Clinicians are likely familiar with contact lens wearers complaining that their eyes “feel like they have sand in them by the end of the day.” While previous studies have described the role of inflammation in dry eye disease (DED), researchers in the School of Optometry at University of Alabama furthered this work by analyzing tear samples for 50 inflammatory proteins in symptom-free contact lens wearers and those with contact lens-related dry eye (CLDE), according to the paper published in Contact Lens & Anterior Eye.

The study looked at 100 healthy volunteers 18 to 39 years old who wore daily soft contact lenses for at least 1 year for ≥6 hours per day, 5 days a week. Individuals with prior corneal refractive surgery or hayfever were excluded. They grouped the patients into 2 cohorts, normal contact lens wearers and those with CLDE, based on 3 criteria: tear film break-up time, results of the Contact Lens and Dry Eye Questionnaire, and the ratio of total vs comfortable wear time. With contact lenses in place, an examiner collected tear samples bilaterally from the inferotemporal tear meniscus, avoiding contact with lid or ocular surface. 

The mean tear volume of 7.12 μL collected from normal lens wearers was significantly more than the 5.90 μL gathered from CLDE participants (P =.002). Similarly, researchers noted higher total tear protein of 32.49 μg in normal patients’ tears vs 26.22 μg in tears of those in the CLDE group (P =.04). However, protein concentration was comparable between cohorts (P =.28).


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Participants in the CLDE group displayed a number of considerably increased cytokines and chemokines in their tears, according to the study. Three cytokines were greater by 3 times or more for this group when compared with controls, including interleukin (IL)-13 (P =.001), eotaxin/CCL11 (P =.016), and IL-1 receptor antagonist (P =.013). Ten were significantly increased, such as granulocyte-colony stimulating factor (GCSF) (P =.005), GRO-α/CXCL1 (P =.003), IL-12 p70 (P =.002), IL-8 (P =.001), IL-7 (P =.001), IL-15 (P =.001), and 4 others.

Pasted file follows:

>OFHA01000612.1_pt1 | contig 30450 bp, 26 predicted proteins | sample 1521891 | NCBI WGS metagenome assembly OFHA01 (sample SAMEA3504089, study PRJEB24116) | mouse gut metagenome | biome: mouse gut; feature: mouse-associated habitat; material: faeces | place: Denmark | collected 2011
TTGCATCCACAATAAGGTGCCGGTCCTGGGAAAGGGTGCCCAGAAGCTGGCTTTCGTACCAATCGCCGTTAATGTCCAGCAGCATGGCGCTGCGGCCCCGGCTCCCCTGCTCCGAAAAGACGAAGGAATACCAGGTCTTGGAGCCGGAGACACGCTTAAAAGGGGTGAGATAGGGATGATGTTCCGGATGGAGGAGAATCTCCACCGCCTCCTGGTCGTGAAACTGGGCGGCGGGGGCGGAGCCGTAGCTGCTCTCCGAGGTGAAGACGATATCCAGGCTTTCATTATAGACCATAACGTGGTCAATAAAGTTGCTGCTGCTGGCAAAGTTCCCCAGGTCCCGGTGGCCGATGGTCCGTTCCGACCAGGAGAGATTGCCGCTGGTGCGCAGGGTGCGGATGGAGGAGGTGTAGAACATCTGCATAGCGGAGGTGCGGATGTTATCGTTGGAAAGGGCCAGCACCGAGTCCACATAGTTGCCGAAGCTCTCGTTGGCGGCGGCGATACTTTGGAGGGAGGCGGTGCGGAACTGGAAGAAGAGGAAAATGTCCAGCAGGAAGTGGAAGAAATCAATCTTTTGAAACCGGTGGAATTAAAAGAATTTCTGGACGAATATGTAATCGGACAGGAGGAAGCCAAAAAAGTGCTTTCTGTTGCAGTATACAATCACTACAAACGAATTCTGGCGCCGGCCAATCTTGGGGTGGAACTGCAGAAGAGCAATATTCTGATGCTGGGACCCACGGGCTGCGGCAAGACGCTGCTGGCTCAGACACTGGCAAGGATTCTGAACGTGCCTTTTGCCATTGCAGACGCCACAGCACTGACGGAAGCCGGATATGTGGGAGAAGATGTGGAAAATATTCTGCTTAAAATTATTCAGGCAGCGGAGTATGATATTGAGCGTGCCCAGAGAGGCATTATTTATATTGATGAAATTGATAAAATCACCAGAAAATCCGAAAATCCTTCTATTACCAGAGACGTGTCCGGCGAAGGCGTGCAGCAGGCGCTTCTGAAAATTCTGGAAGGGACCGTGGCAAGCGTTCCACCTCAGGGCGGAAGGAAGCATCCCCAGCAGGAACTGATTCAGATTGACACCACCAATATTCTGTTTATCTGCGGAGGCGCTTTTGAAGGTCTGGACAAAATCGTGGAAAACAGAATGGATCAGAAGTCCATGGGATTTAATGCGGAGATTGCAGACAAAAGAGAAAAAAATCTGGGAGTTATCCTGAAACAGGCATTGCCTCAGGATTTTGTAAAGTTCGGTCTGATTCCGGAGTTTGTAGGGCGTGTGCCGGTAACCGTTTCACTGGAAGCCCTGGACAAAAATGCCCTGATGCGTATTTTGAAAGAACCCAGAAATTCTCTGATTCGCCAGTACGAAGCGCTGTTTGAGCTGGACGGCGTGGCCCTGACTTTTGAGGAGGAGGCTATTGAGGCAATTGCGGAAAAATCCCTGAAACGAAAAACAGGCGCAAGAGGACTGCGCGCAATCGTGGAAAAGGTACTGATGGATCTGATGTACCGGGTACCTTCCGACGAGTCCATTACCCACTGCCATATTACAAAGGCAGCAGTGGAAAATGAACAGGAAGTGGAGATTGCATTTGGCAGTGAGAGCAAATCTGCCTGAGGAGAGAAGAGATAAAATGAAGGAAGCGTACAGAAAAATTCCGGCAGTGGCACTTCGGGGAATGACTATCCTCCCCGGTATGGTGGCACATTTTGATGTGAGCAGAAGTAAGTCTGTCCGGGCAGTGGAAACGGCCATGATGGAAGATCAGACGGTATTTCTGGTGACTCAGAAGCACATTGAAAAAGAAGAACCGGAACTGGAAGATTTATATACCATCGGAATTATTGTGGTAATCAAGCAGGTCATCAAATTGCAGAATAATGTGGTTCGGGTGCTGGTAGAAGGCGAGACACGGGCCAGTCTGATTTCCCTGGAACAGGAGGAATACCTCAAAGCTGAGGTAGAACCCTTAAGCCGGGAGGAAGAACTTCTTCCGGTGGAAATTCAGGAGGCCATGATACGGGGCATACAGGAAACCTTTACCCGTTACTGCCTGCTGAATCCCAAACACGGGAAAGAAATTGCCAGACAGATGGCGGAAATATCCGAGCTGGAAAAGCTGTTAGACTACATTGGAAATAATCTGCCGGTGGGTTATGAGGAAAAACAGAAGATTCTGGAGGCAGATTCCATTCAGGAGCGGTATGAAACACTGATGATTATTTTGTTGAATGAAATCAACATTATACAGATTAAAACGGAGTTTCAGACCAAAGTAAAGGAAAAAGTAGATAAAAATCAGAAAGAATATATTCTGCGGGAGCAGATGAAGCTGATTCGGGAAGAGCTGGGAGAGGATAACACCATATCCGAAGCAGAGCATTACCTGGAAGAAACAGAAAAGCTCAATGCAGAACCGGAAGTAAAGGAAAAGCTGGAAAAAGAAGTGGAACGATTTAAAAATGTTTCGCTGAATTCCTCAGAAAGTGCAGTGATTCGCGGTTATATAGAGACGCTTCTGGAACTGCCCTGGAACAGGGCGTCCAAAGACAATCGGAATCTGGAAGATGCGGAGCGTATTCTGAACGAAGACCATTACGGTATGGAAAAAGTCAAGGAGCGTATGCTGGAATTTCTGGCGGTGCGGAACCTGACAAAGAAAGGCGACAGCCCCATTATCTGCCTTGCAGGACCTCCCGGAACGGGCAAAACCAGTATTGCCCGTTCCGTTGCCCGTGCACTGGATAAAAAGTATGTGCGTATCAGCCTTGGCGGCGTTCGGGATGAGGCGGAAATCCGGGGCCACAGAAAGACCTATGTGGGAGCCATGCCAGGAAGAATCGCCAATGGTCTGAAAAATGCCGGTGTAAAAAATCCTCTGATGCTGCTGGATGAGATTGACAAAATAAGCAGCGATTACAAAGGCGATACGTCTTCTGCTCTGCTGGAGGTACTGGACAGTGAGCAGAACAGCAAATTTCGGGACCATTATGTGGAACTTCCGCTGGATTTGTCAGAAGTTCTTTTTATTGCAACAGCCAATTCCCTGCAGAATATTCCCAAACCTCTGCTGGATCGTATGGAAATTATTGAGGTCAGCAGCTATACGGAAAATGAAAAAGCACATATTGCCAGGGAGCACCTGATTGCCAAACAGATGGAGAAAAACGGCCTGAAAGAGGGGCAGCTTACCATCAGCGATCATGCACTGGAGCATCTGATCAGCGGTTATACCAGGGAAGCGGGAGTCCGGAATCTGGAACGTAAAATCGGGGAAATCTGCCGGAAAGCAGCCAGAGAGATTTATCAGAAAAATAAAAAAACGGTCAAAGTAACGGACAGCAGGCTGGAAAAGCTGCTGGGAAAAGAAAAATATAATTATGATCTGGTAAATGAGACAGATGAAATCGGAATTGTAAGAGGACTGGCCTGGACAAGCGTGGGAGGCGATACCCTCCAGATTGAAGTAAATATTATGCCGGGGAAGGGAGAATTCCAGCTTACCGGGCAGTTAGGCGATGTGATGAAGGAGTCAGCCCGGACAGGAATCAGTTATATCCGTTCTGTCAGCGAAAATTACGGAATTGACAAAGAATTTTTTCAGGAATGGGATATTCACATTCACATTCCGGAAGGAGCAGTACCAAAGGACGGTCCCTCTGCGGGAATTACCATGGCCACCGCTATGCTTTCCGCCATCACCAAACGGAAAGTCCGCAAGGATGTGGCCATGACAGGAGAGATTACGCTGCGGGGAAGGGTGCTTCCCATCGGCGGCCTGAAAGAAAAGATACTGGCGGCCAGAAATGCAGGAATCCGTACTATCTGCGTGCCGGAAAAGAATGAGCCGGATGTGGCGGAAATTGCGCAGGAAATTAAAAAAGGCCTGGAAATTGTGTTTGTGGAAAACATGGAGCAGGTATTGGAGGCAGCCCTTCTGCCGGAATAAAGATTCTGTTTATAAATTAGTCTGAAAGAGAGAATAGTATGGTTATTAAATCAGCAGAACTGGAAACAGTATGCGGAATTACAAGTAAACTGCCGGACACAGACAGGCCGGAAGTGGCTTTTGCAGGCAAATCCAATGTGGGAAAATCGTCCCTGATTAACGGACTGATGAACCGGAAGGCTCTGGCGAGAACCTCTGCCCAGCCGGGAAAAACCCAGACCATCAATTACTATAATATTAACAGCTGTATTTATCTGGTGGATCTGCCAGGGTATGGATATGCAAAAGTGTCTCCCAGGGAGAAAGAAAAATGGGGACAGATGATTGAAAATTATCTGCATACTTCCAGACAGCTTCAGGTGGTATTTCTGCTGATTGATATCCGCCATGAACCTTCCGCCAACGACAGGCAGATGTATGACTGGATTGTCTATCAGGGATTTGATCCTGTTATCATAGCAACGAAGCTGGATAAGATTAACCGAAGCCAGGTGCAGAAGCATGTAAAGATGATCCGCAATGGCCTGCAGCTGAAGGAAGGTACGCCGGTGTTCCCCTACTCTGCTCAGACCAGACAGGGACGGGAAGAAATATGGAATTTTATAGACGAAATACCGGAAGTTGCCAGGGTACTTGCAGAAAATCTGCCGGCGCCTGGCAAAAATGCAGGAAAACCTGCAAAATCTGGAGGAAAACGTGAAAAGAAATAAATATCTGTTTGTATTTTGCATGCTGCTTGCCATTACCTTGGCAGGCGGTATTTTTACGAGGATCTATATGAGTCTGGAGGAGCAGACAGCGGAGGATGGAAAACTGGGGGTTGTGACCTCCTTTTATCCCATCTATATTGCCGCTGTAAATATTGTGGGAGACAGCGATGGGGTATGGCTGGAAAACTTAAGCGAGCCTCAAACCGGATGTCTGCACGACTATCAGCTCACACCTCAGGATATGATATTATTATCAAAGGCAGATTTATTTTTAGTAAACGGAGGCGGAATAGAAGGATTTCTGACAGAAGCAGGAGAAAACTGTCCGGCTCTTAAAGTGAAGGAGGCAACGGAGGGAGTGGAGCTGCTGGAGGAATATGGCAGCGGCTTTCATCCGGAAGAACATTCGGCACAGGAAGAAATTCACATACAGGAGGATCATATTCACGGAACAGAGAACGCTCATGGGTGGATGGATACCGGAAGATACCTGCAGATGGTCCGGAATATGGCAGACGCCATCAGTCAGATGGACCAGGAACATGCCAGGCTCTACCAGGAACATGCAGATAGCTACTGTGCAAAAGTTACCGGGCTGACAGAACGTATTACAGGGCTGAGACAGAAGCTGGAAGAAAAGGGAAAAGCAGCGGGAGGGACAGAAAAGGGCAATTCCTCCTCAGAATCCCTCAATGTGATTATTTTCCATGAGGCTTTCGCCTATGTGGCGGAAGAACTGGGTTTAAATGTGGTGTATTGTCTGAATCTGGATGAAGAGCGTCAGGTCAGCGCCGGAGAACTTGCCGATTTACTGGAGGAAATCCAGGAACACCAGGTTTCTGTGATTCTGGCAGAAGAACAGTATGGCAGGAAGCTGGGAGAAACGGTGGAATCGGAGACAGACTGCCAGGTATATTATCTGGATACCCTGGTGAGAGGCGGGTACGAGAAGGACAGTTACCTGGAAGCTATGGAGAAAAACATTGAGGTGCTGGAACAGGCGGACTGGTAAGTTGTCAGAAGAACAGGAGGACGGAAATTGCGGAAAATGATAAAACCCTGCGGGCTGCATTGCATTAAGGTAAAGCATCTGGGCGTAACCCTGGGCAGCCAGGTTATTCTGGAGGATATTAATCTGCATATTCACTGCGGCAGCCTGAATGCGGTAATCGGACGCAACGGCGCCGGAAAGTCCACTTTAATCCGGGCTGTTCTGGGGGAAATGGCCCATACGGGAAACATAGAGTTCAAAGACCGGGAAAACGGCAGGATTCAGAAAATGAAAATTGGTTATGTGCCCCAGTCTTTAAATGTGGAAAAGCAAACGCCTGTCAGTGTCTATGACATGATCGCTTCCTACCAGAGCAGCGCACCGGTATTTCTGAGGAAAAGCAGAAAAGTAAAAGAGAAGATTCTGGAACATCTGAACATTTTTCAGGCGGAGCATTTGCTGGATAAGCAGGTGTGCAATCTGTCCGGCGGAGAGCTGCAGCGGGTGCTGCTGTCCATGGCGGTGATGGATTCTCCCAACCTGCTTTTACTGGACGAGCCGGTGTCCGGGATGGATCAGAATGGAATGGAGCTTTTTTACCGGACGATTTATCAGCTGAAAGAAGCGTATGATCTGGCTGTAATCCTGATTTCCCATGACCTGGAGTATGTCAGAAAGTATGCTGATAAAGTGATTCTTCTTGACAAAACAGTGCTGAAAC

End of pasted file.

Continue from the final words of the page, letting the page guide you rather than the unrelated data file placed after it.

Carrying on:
While a number of prior studies demonstrate little difference in tear protein concentration between contact lens wearers with and without symptoms, others show a variety of increased inflammatory mediators in tears of lens wearers with dry eye. These inconsistencies for specific markers may result from factors including lab analysis checking fewer mediators, and smaller population samples. Alternately, the current study’s authors note that proteins which differed between groups varied by 2 to 4 times the concentration, more clearly showing tear film impact.

Researchers note that certain markers such as IL-1β and stress responders such as IL-1 did not show differences, and speculate this could be due to adaptation of wearers, adherence of protein to the contact, or a possible limitation of the customized immunoassay. Other limitations include a slight alteration in concentration introduced by pooling 10 samples in each cohort for a representative value, and exclusion of noncontact lens wearers.

The study concludes that “inflammation may be involved in the etiology of contact lens-related dry eye and discomfort commonly experienced by contact lens wearers.”

Disclosure: Study authors have declared affiliations with the medical device, biotech, or pharmaceutical industries. Please see the original reference for a full list of authors’ disclosures.

Reference

Ramamoorthy P, Khanal S, Nichols JJ. Inflammatory proteins associated with contact lens-related dry eye. Contact Lens & Anterior Eye. Published online April 3, 2021. doi:10.1016/j.clae.2021.101442